Then the king arose in the morning, and looked at his money, and saw that two hundred purses of money were missing. Straightway he arose and went to the prison, where was an old thief. And when he came to him, he asked him, 'Old thief, I know not who has come into my palace, and stolen from me two hundred purses of money. And I know not where they went out by, for there is no hole anywhere in the palace.'

The old thief said, 'There must be one, O king, only you don't see it. But go and make a fire in the palace, and come out and watch the palace; and where you see smoke issuing, that was where the thieves entered. And do you put a cask of molasses just there at that hole, for the thief will come again who stole the money.'

Then the king went and made a fire, and saw the hole where the smoke issues in the roof of the palace. And he went and got a cask of molasses, and put it there at the hole. Then the thieves came again there at night to that hole. And the thief from the country let himself down again; and as he did so he fell into the cask of molasses. And he said to his brother, 'Brother, it is all over with me. But, not to do the king's pleasure, come and cut off my head, for I am as good as dead.'

So his comrade lowered himself down, and cut off his head, and went and buried it in a wood.

So, when the king arose, he arose early, and went there, where the thief had fallen, and sees the thief there in the cask of molasses, and with no head. Then what is he to do? He took and went to the old thief, and told him, 'Look you, old thief, I caught the thief, and he has no head.'

Then the old thief said, 'There! O king, this is a cunning thief. But what are you to do? Why, take the corpse, and hang it up outside at the city gate. And he who stole his head will come to steal him too. And do you set soldiers to watch him.'

So the king went and took the corpse, and hung it up, and set soldiers to watch it.

Then the thief took and bought a white mare and a cart, and took a jar of twenty measures of wine. And he put it in the cart, and drove straight to the place where his comrade was hanging. He made himself very old, and pretended the cart had broken down, and the jar had fallen out. And he began to weep and tear his hair, and he made himself to cry aloud, that he was a poor man, and his master would kill him. The soldiers guarding the corpse said one to another, 'Let's help to put this old fellow's jar in the cart, mates, for it's a pity to hear him.'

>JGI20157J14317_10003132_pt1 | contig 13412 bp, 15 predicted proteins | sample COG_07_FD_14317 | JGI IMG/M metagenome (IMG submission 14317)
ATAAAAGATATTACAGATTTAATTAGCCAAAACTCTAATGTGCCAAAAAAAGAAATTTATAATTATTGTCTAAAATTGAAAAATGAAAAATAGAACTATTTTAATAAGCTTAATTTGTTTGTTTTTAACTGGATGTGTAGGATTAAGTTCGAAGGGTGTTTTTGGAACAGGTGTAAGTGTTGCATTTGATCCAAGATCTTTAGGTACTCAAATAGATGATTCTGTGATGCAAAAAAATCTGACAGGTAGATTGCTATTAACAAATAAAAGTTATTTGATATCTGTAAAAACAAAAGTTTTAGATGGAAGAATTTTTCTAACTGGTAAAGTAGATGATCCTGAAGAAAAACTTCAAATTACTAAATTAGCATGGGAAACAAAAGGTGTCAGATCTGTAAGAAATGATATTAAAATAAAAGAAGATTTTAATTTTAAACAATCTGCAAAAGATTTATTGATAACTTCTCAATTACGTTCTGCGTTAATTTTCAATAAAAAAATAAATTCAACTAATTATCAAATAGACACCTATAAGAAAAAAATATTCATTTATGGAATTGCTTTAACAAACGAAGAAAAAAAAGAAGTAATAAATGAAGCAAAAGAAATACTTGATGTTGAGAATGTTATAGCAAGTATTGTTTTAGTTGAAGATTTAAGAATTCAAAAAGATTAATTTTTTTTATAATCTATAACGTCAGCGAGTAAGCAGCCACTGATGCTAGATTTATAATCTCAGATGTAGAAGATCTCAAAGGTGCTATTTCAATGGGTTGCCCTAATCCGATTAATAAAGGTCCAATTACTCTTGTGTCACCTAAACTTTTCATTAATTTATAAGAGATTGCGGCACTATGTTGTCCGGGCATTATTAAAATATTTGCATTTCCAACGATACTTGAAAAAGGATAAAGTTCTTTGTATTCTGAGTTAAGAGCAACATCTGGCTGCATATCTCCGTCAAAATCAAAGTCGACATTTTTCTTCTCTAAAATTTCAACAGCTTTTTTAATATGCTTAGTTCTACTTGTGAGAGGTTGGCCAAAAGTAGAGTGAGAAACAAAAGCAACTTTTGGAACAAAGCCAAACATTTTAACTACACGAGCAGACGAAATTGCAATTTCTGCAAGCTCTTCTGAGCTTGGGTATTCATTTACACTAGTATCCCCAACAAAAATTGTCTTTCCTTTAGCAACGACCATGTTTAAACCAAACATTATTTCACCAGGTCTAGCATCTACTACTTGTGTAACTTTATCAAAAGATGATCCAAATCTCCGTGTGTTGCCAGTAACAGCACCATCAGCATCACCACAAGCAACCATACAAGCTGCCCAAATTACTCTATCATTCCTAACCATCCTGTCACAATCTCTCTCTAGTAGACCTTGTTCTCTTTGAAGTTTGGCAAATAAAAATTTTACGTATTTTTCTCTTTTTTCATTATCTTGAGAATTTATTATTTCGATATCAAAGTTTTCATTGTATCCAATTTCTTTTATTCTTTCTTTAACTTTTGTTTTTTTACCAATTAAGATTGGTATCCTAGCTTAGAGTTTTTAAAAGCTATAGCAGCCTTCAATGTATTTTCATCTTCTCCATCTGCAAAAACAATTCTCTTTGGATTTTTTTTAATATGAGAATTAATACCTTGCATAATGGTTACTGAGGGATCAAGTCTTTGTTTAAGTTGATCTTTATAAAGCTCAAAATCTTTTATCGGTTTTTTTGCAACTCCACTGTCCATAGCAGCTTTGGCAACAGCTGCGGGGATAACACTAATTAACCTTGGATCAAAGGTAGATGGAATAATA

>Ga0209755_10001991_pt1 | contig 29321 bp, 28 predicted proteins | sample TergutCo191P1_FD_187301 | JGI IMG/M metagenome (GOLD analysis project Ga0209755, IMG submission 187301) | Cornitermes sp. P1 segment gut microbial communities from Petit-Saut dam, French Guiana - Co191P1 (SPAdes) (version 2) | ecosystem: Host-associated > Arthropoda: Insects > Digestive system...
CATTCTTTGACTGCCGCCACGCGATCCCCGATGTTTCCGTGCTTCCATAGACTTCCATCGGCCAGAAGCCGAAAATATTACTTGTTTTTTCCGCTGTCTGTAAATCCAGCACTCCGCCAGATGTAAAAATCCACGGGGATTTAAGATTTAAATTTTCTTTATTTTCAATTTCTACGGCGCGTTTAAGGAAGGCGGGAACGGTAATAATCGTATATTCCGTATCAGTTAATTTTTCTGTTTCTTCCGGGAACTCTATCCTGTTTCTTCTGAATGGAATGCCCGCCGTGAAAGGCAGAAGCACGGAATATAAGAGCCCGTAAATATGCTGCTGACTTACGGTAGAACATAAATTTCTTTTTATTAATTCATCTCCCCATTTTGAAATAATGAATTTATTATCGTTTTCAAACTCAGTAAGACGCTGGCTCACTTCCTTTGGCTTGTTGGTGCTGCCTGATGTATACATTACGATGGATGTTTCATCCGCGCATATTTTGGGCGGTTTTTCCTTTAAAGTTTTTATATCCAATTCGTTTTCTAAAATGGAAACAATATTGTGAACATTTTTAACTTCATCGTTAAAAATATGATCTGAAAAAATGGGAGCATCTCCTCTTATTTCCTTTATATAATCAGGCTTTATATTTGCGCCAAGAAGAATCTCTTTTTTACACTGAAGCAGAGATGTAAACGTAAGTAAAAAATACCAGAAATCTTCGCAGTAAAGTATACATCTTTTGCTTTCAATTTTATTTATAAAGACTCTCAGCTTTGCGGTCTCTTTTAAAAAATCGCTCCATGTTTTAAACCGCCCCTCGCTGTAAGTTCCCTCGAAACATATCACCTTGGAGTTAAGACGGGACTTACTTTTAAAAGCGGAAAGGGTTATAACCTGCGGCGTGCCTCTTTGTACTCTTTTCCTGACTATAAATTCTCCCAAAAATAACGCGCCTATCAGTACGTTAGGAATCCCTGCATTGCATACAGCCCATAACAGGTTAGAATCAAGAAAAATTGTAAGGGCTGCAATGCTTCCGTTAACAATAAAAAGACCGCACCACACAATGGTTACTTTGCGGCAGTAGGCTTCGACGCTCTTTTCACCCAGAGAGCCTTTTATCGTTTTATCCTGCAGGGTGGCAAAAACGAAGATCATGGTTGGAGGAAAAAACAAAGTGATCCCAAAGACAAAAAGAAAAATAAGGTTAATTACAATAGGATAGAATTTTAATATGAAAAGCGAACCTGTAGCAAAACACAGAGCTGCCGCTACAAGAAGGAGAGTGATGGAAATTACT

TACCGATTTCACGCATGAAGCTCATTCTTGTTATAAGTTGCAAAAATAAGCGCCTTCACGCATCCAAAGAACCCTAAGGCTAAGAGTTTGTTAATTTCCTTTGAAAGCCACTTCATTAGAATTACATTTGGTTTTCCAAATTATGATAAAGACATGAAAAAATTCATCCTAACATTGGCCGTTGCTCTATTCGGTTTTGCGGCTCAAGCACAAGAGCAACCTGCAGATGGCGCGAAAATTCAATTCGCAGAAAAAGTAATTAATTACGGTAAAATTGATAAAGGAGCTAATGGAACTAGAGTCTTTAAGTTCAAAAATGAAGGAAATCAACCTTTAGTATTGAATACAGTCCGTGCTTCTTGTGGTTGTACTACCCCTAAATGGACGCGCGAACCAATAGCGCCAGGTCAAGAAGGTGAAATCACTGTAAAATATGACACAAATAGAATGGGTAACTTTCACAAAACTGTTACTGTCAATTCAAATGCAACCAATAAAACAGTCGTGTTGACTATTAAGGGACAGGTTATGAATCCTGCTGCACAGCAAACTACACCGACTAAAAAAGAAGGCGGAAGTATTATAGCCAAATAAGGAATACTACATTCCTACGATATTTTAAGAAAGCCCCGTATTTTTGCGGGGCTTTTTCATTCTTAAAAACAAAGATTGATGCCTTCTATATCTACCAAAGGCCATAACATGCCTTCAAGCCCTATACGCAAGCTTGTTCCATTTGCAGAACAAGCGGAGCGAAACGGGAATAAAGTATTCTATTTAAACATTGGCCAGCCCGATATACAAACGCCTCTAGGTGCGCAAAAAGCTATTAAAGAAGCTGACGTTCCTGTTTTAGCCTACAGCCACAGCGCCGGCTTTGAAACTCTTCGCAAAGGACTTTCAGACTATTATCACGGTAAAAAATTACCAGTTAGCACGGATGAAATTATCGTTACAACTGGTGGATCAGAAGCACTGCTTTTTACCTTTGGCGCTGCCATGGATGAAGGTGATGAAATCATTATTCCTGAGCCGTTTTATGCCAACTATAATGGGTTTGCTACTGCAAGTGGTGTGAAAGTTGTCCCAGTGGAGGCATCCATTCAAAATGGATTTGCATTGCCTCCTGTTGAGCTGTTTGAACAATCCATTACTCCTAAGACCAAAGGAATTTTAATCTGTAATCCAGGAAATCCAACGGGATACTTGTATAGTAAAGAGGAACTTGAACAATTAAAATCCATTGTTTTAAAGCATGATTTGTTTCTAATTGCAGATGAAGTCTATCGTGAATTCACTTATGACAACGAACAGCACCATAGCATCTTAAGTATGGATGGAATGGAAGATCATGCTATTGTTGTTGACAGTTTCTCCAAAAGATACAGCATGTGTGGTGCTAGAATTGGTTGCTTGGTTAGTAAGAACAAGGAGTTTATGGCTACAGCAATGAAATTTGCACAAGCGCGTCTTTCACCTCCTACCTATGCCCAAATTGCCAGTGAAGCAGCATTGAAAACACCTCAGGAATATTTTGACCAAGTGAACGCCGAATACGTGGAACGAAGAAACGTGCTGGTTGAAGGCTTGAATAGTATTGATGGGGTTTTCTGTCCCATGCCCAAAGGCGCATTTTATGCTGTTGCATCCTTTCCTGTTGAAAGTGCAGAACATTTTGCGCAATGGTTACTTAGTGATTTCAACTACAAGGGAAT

So they went to help him, and said to him, 'Hullo! old chap, we'll put your jar in the cart; will you give us a, drop to drink?'

'That I will, deary.'

So they went and put the jar in the cart. And the old fellow took and said to them, 'Take a pull, deary, for I have nothing to give it you in.'

So the soldiers took and drank till they could drink no more. And the old fellow made himself to ask, 'And who is this?'

The soldiers said, 'That is a thief.'

Then the old man said, 'Hullo! deary, I shan't spend the night here, else that thief will steal my mare.'

Then the soldiers said, 'What a silly you are, old fellow! How will he come and steal your mare?'

'He will, though, deary. Isn't he a thief?'

'Shut up, old fellow. He won't steal your mare; and if he does, we'll pay you for her.'

'He will steal her, deary; he's a thief.'

'Why, old boy, he's dead. We'll give you our written word that if he steals your mare we will pay you three hundred groats for her.'

Then the old man said, 'All right, deary, if that's the case.'

So he stayed there. He placed himself near the fire, and a drowsy fit took him, and he pretended to sleep. The soldiers kept going to the jar of wine, and drank every drop of the wine, and got drunk. And where they fell there they slept, and took no thought. The old chap, the thief, who pretended to sleep, arose and stole the corpse from the gallows, and put it on his mare, and carried it into the forest and buried it. And he left his mare there and went back to the fire, and pretended to sleep.

And when the soldiers arose, and saw that neither the corpse was there nor the old man's mare, they marvelled, and said, 'There! my comrades, the old man said rightly the thief would steal his mare. Let's make it up to him.'

So by the time the old man arose they gave him four hundred groats, and begged him to say no more about it.

Then when the king arose, and saw there was no thief on the gallows, he went to the old thief in the prison, and said to him, 'There! they have stolen the thief from the gallows, old thief. What am I to do?'

'Did not I tell you, O king, that this is a cunning thief? But do you go and buy up all the joints of meat in the city. And charge a ducat the two pounds, so that no one will care to buy any, unless he has come into a lot of money. But that thief won't be able to hold out three days.'

Then the king went and bought up all the joints, and left one joint and that one he priced at a ducat the pound. So nobody came to buy that day. Next day the thief would stay no longer. He took a cart and put a horse in it, and drove to the meat-market. And he pretended he had damaged his cart, and lamented he had not an axe to repair it with. Then a butcher said to him, 'Here, take my axe, and mend your cart.' The axe was close to the meat. As he passed to take the axe, he picked up a big piece of meat, and stuck it under his coat. And he handed the axe back to the butcher, and departed home.

The same day comes the king, and asks the butchers, 'Have you sold any meat to any one?' They said, 'We have not sold to any one.'

So the king weighed the meat, and found it twenty pounds short. And he went to the old thief in prison, and said to him, 'He has stolen twenty pounds of meat, and no one saw him.'

'Didn't I tell you, O king, that this is a cunning thief?'